Empty Houses, Empty Towns | Review

UPDATE: You can now watch the full documentary “Empty Houses, Empty Towns” below.

When last we met with Alt Rising Act Western Jaguar, we reviewed his 2015 sophomore album Wayfarer. The album puts listeners in songwriter Jeffrey Trainor’s mindset, on a troubadour journey through nature complete with cerebral atmospherics. As we noted, “this is an album of intense sentiments that demands to be felt, going from an aching displacement to yearning heartbreak to a haunting melancholy.” The same emotional and grinning tone takes place in a new documentary following the band on a Canadian tour with fellow IndieBeat featured artists The Sylvia Platters.

Produced by Kier-Christer Junos, a participant-observer both playing on stage and the narrator documentarian capturing tour life, Empty Houses, Empty Towns takes viewers on a similar troubadour journey—except this time the intense and conflicting feeling of displacement and melancholia exhibit themselves in the ambiguity of the contemporary state of independent artistry.

Empty Houses, Empty Towns reads like a Behind The Music episode, except this 23-minute documentary is not just the story of Western Jaguar’s (and The Sylvia Platters’) Vancouver Island Tour; it is the grand narrative depicting the touring grind that independent artists face in the uncertainty of the digital age. It is constantly perpetuated that concert attendance is up despite record sales continually falling, but this is only the truth for major venues with promoter backing and for bands who already have notoriety and a steady following. What is more typical for indie artists such as Western Jaguar is playing empty rooms in hole-in-the-wall locales, often for little money, if any—if not for a pay-for-play situation. It is clear that these college-aged folks are not doing this for the money or for the fame. There must be something more intrinsic and more cultural in it for them. It is an artform that demands everything of the artist, a true dedication to their craft.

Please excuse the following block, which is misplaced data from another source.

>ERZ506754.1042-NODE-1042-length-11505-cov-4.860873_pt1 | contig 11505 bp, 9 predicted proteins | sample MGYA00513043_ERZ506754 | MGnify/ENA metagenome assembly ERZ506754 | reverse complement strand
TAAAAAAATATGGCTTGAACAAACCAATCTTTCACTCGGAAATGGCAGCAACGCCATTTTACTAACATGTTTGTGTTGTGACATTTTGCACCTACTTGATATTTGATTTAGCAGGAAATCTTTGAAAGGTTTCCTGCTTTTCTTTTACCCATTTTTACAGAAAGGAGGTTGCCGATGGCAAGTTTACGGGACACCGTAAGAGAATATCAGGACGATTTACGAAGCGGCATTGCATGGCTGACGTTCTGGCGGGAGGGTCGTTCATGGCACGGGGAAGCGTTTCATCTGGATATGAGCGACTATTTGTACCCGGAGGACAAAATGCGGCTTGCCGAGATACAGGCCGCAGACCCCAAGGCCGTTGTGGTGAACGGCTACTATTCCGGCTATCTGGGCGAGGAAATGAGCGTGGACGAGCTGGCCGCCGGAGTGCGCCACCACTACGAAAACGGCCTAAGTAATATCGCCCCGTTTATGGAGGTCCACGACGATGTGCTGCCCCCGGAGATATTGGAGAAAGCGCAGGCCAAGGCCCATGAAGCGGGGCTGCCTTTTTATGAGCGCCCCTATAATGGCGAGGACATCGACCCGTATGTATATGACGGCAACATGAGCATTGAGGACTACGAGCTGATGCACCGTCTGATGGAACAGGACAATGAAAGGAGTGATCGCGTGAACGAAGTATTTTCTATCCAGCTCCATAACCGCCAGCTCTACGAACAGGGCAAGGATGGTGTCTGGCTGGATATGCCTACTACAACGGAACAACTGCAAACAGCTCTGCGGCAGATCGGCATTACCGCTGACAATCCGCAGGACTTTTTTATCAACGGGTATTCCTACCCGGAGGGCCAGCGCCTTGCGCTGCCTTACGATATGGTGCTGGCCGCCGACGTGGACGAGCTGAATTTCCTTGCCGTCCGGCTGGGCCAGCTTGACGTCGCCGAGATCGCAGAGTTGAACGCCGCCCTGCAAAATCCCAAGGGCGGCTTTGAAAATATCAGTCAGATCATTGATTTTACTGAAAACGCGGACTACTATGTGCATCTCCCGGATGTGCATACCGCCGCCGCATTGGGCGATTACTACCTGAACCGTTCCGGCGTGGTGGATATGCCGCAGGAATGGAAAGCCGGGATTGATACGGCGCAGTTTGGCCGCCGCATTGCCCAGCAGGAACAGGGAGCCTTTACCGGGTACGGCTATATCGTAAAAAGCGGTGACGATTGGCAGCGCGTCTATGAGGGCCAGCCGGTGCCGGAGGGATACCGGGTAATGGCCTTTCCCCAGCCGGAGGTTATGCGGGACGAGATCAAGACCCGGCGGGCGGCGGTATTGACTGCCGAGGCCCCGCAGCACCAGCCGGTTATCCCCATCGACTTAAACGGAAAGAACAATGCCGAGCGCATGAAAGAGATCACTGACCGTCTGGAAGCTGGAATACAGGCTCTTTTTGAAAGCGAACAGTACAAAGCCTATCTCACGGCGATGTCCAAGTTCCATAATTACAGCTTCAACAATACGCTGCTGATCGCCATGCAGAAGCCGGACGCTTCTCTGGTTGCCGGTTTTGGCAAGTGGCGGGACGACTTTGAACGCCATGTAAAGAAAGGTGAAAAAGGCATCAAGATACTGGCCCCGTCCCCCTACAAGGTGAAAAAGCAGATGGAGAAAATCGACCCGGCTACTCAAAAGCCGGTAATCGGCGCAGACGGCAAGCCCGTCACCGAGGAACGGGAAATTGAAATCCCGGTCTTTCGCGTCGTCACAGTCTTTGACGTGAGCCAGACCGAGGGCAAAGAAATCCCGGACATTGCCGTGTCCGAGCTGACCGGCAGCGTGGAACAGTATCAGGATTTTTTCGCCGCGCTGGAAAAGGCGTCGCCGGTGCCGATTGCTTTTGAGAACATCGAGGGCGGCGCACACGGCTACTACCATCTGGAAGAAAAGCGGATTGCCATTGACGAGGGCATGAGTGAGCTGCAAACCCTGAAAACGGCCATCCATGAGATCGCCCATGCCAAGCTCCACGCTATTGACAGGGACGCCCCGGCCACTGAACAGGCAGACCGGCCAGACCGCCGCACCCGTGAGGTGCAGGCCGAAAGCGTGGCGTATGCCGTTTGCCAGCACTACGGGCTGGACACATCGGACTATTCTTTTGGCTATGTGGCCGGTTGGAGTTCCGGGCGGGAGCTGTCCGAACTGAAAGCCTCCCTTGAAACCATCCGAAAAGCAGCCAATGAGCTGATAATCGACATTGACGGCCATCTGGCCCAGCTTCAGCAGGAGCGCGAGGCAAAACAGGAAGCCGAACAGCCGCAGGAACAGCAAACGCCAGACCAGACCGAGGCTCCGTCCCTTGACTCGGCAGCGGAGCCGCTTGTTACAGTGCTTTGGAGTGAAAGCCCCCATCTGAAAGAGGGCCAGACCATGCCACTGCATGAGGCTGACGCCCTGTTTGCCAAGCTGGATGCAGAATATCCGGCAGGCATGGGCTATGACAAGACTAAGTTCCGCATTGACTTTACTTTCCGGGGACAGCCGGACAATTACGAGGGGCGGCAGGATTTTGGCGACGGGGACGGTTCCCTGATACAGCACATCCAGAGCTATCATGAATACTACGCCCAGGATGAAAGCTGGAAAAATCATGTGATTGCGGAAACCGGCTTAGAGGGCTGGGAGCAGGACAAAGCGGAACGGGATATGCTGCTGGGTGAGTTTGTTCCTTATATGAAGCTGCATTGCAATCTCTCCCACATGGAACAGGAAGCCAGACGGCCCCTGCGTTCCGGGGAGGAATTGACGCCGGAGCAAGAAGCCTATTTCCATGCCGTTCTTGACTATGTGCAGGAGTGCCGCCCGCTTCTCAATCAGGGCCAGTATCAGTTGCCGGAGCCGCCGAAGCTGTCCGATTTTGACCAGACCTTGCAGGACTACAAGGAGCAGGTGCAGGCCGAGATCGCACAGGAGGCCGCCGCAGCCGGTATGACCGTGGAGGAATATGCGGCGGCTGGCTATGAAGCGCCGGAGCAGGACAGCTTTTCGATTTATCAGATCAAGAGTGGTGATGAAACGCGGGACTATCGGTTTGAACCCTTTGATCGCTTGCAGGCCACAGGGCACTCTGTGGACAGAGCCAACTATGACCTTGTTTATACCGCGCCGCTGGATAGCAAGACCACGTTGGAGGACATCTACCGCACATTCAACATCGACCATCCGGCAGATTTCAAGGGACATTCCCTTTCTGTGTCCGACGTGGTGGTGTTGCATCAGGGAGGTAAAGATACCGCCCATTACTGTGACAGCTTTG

As both groups are staring down the barrels of their looming expiration dates, being that the members will soon go their separate ways since they’re “obliged to fill these other expectations that are much more appropriate to society than to risk it by being in a band,” the film captures the anxiety and the necessity of performance for these yearning artists—it’s an escape from the tribulations of quotidian life, giving these guys a sense of creative and therapeutic purpose, but also it’s something that requires sacrifice and dedication to make happen. Empty Houses, Empty Towns does not try to play to the tired myth of glamorous tour life, but puts a nail in the coffin for the trope by showing the laborious and uncomforting conditions, despite the tour only lasting a few days. The documentary characterizes touring as a road-trip, putting introverted and somewhat nerdy people in a cramped car full of gear, facing anxiety attacks and unexpected dilemmas away from home, and just a continual sense of “rough”-ness without proper rest. Jeffrey puts it best: “No, it’s gonna be good, it’s fine. I’m minorly freaking out, but it’s gonna be fine.” Tour is the feeling of being fine and freaking out, an understandable paradox for anyone who has ever pursued their dreams.

So, is tour life really worth it, considering these guys are “likely to be playing empty rooms and no money?” As Jeffrey Trainor answers “That’s the million-dollar question.” For these guys, and the many touring musicians, bands, and solo-artists, it is. Performance is their escape, leaving behind their routines to finally having the change to express themselves viscerally. For today’s indie artist, performing is not a career but a passion project they have to pursue because something in their DNA demands it of them. The bittersweet nature of indie life seen in films such as Frank and this year’s Sing Street, is not just relegated to fiction—there’s a relentless drive that it takes to make music at any cost, and it’s simultaneously invigorating yet isolating, communal yet intimate, and exciting yet nerve-wracking. Empty Houses, Empty Towns reveals that though the room may be empty, the artist’s soul becomes full upon playing—performing music is a state of existence for these artists that cannot be gained by any other means. Is it worth it? Only if they want to survive and existentially cope.

We highly recommend you watch Kier-Christer Junos’ phenomenal debut as a music documentarian. It’s a stunning and well-crafted view into the world of independent culture, a call to action for fans to support local venues and artists so that innovative music can continue to be made by genuine and brilliant people. The film is out digitally now.